Sociedad Venezolana de Entomologia
Vol. 16, Num. 3, 2001, pp. 149-155
Entomotropica antes/formerly Boletín de Entomología Venezolana ,
Vol. 16, No. 3, Diciembre ,2001, pp. 149-155
Biology and laboratory culturing of the
root-feeding flea beetle, Longitarsus columbicus columbicus
Harold, 1876 (Chrysomelidae: Alticinae): a potential natural enemy of Lantana
camara L. (Verbenaceae) in South Africa
Plant Protection Research Institute, Agricultural Research Council,
Private Bag X134, Pretoria, 0001, South Africa. Current address: 49 Johnawood
Drive Ashbourne, Co. Meath, Ireland.
por el autor: 29-xi-2001
Code Number: em01018
Baars JR 2001. Biología y
cultivo en laboratorio del coquito pulga, Longitarsus columbicus
columbicus Harold, 1876 (Chrysomelidae: Alticinae): un enemigo potencial
natural de Lantana camara L. (Verbenaceae) en Sur Africa. Entomotropica
La planta ornamental introducida, Lantana camara L.
(Verbenaceae), es una de las peores malezas invasivas de Sur Africa. Esta
especie ha sido objecto de programmas de biocontrol en las últimas cuatro
décadas. Aunque se han reconocido algunos enemigos naturales, el nivel de
control es considerado insatisfactorio y un número de biocontroladores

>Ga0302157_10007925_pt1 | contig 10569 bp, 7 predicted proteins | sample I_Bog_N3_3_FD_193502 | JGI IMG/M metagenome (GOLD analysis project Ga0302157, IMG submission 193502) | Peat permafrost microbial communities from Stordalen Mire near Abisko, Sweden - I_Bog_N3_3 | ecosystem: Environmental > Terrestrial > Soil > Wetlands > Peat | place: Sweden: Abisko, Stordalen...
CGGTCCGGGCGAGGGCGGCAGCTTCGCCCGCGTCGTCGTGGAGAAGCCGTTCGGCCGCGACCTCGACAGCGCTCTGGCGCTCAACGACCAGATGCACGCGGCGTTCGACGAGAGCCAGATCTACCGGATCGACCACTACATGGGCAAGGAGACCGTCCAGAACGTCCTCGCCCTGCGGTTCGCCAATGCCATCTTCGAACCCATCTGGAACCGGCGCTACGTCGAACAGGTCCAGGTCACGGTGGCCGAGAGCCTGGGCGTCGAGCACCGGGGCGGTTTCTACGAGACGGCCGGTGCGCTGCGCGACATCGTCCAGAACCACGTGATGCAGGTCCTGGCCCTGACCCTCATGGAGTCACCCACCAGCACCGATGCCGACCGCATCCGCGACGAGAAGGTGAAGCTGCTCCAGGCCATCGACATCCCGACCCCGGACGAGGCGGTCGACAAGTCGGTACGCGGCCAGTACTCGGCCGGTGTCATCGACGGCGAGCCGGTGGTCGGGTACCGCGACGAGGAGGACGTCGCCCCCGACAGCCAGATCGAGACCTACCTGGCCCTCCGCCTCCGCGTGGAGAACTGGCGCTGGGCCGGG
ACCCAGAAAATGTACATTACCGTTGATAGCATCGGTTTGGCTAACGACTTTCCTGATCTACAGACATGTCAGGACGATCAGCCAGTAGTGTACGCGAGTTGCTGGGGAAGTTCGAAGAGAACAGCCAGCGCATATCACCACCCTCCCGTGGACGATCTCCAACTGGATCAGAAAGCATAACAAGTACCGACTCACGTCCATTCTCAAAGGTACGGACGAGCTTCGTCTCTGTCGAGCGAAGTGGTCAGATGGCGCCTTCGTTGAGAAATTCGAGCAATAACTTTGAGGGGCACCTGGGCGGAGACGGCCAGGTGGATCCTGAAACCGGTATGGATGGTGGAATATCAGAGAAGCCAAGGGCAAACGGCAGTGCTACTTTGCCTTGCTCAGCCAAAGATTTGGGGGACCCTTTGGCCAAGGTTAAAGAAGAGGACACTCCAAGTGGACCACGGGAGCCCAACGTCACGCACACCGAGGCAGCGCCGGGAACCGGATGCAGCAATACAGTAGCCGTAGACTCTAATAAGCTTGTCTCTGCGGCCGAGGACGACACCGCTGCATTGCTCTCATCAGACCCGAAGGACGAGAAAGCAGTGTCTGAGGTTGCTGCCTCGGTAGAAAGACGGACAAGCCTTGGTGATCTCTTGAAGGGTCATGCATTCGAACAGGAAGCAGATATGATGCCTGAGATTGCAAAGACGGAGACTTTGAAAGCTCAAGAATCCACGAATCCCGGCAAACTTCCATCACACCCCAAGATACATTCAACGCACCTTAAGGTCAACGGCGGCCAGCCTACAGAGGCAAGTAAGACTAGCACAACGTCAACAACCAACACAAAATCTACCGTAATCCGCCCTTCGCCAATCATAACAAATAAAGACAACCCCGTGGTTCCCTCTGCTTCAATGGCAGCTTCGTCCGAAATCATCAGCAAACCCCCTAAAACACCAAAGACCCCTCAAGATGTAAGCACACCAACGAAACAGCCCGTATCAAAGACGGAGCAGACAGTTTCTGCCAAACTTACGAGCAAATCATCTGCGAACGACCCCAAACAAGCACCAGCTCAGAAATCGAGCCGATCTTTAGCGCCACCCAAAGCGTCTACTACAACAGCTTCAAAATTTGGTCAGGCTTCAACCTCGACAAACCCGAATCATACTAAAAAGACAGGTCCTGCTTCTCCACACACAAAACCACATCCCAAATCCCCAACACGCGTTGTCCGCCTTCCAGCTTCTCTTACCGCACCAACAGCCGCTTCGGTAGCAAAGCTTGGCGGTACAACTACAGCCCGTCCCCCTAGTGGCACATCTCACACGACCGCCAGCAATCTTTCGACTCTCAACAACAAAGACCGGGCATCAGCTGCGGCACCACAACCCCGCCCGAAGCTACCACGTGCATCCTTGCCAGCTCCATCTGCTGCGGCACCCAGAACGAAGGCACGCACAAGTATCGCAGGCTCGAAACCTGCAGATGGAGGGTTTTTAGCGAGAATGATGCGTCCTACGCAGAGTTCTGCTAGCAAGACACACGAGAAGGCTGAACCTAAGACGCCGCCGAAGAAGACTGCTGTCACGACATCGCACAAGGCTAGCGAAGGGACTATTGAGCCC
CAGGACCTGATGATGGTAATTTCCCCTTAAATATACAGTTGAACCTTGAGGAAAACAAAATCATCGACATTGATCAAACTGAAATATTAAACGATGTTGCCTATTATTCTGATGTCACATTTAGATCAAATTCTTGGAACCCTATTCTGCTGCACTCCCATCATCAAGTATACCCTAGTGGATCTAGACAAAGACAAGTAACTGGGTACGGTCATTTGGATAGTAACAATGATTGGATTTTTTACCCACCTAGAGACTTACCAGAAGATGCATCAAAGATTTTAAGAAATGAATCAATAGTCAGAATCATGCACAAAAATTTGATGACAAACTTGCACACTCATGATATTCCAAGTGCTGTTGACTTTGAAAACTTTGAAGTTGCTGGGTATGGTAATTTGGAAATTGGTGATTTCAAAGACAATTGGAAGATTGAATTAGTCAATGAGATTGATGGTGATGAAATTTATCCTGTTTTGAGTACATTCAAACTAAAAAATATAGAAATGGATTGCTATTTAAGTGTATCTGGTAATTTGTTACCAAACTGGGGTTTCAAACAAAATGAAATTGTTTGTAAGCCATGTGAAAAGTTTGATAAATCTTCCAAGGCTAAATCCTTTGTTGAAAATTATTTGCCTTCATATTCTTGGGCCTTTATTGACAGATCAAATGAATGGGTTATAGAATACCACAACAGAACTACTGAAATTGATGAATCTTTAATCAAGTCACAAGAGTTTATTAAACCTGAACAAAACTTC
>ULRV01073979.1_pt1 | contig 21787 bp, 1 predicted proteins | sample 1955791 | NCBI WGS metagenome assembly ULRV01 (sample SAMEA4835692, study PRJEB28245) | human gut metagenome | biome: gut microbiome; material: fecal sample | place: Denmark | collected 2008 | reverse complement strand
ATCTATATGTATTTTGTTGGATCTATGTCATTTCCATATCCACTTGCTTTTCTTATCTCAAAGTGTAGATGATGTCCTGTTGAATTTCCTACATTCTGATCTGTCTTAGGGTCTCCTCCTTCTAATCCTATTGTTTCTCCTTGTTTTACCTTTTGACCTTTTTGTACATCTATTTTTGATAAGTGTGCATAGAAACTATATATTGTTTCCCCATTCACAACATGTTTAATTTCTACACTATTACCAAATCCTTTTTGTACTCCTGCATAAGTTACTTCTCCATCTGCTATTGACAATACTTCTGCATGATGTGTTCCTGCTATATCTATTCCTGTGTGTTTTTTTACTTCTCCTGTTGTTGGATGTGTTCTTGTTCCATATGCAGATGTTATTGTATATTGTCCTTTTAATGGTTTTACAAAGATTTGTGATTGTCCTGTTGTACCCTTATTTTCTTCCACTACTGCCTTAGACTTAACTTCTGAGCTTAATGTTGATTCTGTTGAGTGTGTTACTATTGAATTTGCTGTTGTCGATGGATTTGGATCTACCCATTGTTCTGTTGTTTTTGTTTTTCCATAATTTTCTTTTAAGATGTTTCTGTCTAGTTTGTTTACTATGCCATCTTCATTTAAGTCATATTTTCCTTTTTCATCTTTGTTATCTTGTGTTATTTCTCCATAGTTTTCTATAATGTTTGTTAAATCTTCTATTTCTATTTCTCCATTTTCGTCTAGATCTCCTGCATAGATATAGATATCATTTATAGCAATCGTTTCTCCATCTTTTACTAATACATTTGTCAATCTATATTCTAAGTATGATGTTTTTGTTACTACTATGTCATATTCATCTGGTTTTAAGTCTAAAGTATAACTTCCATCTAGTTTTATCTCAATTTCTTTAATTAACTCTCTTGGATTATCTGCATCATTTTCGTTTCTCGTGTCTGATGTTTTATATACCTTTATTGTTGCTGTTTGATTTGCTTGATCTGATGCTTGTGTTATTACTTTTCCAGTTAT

potenciales están siendo evaluados. El coquito pulga Longitarsus columbicus
columbicus Harold ha sido considerado como altamente destructivo, atacando
las raíces de la Lantana, un nicho en el pasado ignorado en gran medida
en los estudios de biocontroladores. Es poco lo que se sabe acerca de este
potencial enemigo natural y los atributos de su historia de vida y modo de
acción son discutidas. Los adultos se alimentan de hojas y depositan sus huevos
en las hojas bajas, cercanas a la superficie del suelo. Las larvas penetran
dentro del suelo, donde se alimentan externamente de las raíces secundarias. El
tiempo de desarrollo toma alrededor de 60 días durante el verano con el
potencial de 2 a 3 generaciones por año en el campo de Sur Africa. Se describen
técnicas de cría, siendo notable el uso de una jaula modificada y se comparan